Some of you, I’m sure have met the Queen.  Some of you have been honoured by the Queen.  One of her titles is “The Fount of Honours”.   For one thing, she writes to those who make it to 100 and to 105.  She also congratulates subjects on their diamond wedding anniversaries, as well as 65th and 70th anniversaries.  I won’t ask any of you if you’ve been so honoured.  But I can only imagine how proud a person must feel to appear on the New Years Honours List or the Queen’s Birthday Honours List.

Yet however wonderful that is, there’s something much greater.  The Queen can bestow honours on you, she can even make you a Lord or a Baron or a Knight.  But she can’t make you her child.  She can’t give you her inheritance.  She won’t adopt you into her family and take you home to the Palace.  That’s not how it works.

But with Jesus, there’s an honour that is out of this world.  He can and He does invite us home.  This is the meaning of our lives – not simply to be honoured by Jesus but to be adopted by Him INTO His loving Family life.

John chapter 1 verse 10 says this:

10 Christ was in the world, and though the world was made through him, the world did not recognise him. 11 He came to that which was his own, but his own did not receive him. 12 Yet to all who received him, to those who believed in his name, he gave the right to become children of God-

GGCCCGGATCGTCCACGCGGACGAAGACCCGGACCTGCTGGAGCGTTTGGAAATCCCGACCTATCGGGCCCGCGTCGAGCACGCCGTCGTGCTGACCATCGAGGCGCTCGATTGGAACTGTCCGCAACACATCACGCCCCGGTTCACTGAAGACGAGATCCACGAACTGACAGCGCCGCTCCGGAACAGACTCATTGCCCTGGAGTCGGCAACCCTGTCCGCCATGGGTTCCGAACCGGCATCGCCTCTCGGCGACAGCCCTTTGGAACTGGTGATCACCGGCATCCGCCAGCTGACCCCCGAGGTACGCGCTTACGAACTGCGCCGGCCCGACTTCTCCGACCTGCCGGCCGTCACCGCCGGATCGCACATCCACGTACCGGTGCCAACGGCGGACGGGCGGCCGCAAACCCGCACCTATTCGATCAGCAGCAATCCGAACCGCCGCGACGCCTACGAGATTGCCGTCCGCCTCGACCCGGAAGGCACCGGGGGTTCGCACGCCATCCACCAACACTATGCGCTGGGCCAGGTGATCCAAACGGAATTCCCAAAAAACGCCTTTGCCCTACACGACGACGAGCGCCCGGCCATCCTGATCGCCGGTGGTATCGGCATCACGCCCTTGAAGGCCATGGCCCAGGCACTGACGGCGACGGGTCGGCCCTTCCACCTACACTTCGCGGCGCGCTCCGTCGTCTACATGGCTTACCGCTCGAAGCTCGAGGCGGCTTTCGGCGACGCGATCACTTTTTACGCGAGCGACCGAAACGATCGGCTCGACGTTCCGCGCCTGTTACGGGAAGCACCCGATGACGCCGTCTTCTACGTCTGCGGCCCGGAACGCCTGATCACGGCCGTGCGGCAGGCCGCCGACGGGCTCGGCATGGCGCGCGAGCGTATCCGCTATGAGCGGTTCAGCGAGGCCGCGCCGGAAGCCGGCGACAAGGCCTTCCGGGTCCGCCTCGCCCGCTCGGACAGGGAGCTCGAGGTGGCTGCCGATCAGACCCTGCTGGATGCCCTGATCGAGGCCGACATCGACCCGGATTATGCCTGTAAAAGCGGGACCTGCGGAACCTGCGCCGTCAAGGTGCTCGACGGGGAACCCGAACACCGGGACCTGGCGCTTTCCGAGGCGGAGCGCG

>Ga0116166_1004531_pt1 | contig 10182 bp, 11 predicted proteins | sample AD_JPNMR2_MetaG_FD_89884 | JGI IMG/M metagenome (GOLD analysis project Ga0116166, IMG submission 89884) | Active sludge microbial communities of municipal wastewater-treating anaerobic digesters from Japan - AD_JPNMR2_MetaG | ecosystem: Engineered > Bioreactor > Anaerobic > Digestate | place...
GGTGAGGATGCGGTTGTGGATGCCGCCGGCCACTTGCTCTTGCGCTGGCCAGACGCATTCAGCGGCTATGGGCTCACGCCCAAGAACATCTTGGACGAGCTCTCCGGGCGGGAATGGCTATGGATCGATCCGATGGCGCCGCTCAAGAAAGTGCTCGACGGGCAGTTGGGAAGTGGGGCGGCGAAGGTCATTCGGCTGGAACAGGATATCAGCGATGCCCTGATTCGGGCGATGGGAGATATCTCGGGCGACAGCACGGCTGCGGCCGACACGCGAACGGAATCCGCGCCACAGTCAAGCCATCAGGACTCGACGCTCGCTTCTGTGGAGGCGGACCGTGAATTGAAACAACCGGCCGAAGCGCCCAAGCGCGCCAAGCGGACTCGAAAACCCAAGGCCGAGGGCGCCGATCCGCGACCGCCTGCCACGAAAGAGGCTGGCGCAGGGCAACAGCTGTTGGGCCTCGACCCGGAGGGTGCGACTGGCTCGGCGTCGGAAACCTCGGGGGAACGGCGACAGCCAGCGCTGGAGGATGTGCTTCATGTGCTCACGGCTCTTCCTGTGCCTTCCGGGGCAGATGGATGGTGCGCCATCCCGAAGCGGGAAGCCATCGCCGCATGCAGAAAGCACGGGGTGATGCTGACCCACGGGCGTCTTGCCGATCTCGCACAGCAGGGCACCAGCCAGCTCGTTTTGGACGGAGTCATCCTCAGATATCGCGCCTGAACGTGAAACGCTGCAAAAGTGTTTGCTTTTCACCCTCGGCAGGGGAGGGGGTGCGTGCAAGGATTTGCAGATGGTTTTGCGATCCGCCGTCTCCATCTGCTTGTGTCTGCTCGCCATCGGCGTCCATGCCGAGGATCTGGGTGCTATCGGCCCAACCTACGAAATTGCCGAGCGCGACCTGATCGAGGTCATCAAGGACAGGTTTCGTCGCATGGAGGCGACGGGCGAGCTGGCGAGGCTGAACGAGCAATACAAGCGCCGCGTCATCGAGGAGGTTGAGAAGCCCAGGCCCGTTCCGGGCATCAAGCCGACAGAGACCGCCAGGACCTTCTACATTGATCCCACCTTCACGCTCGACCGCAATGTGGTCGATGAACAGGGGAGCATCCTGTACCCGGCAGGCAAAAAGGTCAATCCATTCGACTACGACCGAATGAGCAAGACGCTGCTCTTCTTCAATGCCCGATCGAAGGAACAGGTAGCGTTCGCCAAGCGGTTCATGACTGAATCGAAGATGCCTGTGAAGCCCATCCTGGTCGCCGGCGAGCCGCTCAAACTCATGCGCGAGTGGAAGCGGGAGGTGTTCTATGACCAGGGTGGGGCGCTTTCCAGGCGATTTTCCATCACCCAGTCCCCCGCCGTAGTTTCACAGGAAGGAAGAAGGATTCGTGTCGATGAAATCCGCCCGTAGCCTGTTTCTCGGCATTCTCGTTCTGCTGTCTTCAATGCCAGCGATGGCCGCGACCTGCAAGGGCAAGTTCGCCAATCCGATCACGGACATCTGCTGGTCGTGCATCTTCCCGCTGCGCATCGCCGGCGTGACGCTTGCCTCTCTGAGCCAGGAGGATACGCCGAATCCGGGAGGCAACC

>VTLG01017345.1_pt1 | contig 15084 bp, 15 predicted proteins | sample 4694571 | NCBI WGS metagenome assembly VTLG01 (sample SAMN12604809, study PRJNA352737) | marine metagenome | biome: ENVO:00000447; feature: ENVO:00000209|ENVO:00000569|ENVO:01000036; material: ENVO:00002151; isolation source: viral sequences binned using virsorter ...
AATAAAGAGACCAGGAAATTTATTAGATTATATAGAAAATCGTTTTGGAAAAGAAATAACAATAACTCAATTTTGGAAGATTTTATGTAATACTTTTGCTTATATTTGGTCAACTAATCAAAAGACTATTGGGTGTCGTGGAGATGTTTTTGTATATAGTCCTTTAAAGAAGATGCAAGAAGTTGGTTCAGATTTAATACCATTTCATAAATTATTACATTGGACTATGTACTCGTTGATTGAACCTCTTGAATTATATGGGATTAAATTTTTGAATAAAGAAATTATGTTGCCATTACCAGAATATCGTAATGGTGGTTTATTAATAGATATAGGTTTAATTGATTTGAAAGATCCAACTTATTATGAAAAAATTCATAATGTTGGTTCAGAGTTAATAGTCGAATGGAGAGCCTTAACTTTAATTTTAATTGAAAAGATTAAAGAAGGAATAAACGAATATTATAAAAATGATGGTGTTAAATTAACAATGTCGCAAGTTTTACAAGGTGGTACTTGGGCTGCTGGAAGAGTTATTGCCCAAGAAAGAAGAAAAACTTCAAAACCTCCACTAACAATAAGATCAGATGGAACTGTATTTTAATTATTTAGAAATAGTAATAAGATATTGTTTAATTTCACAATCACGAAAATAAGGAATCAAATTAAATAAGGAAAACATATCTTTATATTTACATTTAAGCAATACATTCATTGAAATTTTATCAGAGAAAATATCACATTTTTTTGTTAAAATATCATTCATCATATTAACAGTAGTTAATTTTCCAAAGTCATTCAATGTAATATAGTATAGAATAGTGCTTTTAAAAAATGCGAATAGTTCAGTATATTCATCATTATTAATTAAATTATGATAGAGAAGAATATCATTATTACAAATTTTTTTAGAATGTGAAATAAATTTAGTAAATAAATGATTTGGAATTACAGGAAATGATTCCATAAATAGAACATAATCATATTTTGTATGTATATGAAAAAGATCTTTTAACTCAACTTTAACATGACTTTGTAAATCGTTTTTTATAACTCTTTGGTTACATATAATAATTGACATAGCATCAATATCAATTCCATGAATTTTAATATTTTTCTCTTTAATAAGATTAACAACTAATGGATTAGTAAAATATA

The Son of God offers Himself to us.  All who receive Him are invited into His life.  We receive His Father as our Father and His Spirit as our Spirit.  God is love and Jesus invites us INTO the God of love.

Did you think Trinity was a dry, academic doctrine?  Did you think it was a tortuous logical problem? Did you think it was something impossible to understand?  No.  Trinity is the good news that God is love; that the ultimate sovereignty is self-giving service; and that we exist to find our place in their love.

Do you know how it happens?  It happens through the meekness of the Monarch.

Famously, John chapter 1 verse 14 says: